Posts Tagged ‘work’

World Water Day

Thursday, March 20th, 2014

 

By tomorrow night, according to Human Rights Watch, more than 1,800 children will have died from preventable, treatable diarrhea, largely linked to lack of clean water and sanitary conditions.

I’ve written several times about Delhi’s water wars and the struggle for its people to find any water, let alone clean water – (see here and here for a start). Here’s an image from the Kusumpur Pahari slum where that struggle for water is a daily one.

 

India - Delhi - A woman carries water delivered by tanker back to her home in the slum of Kusumpur Pahari. The slum, built more than thirty years ago has no running water or sewage facilities. The only water supply come from the Municipal  JAL Board water trucks that visit several times a day. The deliveries are supposed to be free but in reality, residents must pay bribes to have the water delivered.

India – Delhi – A woman carries water delivered by tanker back to her home in the slum of Kusumpur Pahari. The slum, built more than thirty years ago has no running water or sewage facilities. The only water supply come from the Municipal JAL Board water trucks that visit several times a day. The deliveries are supposed to be free but in reality, residents must pay bribes to have the water delivered.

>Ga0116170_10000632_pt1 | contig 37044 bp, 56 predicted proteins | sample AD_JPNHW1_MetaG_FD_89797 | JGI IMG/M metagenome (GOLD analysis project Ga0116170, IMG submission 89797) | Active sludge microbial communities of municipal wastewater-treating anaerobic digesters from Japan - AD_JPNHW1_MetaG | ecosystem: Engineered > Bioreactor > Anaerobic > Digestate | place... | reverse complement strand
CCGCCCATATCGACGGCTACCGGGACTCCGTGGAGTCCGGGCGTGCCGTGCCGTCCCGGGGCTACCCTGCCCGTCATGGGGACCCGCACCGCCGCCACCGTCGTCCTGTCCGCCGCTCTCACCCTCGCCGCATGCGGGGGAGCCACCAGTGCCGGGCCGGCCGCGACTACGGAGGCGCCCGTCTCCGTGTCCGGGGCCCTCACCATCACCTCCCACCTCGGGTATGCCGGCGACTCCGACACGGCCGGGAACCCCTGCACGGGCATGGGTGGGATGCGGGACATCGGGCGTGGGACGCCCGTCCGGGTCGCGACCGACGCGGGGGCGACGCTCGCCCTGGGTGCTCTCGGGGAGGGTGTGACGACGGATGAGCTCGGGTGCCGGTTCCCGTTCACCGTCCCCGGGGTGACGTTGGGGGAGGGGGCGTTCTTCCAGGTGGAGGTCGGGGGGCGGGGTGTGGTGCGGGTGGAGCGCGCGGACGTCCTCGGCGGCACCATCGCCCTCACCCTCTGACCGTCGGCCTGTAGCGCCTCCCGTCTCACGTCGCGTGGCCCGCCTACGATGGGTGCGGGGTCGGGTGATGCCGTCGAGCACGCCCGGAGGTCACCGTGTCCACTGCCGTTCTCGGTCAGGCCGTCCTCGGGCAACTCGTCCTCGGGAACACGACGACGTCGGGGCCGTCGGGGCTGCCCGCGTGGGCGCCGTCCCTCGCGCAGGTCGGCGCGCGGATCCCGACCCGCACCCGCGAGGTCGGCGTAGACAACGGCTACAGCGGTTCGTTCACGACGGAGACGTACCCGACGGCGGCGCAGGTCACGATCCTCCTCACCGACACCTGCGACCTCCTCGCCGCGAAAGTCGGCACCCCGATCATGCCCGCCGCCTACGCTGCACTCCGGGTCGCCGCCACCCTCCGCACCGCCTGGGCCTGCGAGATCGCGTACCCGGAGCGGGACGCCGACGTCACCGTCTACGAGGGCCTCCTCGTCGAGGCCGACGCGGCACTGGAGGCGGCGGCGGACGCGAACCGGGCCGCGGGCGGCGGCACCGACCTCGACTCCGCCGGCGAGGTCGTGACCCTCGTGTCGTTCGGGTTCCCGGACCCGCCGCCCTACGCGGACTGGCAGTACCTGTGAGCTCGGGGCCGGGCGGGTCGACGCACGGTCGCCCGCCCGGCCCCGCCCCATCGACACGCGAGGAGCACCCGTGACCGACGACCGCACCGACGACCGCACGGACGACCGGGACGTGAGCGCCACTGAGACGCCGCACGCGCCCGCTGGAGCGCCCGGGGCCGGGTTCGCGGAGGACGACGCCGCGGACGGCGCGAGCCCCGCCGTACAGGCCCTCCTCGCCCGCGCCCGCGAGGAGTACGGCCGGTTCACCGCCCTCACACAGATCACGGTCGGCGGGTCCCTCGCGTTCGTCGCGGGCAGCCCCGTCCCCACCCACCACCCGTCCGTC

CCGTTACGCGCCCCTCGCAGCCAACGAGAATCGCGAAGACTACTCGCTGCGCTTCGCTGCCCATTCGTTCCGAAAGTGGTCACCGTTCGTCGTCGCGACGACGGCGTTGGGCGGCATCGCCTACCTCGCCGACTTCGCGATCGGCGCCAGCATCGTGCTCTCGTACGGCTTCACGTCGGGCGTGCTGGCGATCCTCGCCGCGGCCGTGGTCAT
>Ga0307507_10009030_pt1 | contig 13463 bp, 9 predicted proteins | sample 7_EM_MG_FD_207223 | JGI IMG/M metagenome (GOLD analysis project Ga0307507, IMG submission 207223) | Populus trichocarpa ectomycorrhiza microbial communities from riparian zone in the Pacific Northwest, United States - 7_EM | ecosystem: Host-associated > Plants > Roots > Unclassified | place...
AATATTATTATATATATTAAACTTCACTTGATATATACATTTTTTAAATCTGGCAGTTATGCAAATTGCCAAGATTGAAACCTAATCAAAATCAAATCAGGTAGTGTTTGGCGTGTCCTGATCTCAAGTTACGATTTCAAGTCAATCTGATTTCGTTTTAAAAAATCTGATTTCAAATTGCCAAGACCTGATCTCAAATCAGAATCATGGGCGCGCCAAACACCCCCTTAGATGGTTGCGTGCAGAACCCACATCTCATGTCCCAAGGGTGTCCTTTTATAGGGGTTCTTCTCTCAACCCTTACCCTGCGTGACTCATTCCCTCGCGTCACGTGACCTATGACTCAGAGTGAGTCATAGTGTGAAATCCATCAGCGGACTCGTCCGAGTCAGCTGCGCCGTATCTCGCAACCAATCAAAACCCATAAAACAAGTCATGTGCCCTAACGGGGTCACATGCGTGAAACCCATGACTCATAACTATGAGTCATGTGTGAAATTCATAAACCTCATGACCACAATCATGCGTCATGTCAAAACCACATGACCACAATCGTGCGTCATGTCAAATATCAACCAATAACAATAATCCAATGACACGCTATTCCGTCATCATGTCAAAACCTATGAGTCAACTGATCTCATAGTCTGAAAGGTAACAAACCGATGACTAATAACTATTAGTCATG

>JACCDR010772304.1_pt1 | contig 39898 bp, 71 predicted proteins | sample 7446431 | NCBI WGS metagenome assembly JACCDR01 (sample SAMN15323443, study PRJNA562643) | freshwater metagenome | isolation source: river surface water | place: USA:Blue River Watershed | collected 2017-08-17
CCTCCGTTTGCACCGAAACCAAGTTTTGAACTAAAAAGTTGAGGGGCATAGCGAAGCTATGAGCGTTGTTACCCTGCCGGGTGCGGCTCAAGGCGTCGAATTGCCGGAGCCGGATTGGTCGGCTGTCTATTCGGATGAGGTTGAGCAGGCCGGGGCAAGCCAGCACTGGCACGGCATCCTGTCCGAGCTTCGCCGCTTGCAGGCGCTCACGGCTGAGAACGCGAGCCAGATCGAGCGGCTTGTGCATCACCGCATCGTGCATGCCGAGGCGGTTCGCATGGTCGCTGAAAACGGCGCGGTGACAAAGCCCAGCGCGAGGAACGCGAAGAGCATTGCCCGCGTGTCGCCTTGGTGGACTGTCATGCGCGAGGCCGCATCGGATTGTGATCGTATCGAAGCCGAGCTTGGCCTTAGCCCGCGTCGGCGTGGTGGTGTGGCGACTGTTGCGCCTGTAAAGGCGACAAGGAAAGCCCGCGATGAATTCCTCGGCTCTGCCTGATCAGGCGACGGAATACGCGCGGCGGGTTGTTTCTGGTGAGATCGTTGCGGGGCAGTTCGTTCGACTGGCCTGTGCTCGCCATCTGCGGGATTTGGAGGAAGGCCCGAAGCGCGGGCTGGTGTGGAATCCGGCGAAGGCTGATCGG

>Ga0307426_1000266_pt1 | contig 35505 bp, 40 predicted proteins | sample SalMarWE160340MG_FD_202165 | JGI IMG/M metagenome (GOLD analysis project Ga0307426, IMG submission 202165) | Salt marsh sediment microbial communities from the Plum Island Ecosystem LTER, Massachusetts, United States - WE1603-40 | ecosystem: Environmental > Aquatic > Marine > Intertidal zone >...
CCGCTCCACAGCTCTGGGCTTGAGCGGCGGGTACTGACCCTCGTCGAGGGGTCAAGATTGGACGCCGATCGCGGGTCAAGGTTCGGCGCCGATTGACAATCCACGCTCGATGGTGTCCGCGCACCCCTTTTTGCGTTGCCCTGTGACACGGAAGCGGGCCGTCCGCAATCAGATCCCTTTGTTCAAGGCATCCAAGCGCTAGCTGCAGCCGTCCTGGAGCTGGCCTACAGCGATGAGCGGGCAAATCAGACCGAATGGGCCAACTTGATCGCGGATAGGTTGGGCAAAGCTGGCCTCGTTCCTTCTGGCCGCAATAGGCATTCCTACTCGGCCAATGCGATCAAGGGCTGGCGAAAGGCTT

The future of the rag-pickers

Wednesday, July 4th, 2012

 

According to a piece in the Guardian, it seems that authorities in Delhi are piloting a project to tackle the city’s enormous waste problem but the solution may affect those whose livelihood depends on it. Currently, waste is sorted manually by an informal army of men, women and children and then passed on to middle-men to sell or recycle. Three new plants (one at Ghazipur) will, it is hoped, sort the 8000 tonnes of Delhi’s daily waste automatically. It is estimated that more than 50,000 people work in this informal sector (known as ‘rag-pickers’) in and around the capital. The work is terrible and dangerous but for a significant section of the transient population of one of the world’s fastest growing cities, it is at least a living.

Over the years, I’ve photographed and written about many of the city’s rag pickers who exist in a twilight, Dickensian world ignored by almost everyone, quietly making the city function in a most human but terrible way.

 

 

India – New Delhi – Buddhi Lal, 30, a rag-picker, works before dawn collecting refuse to recycle and resell. On a good day he can make perhaps Rs150-200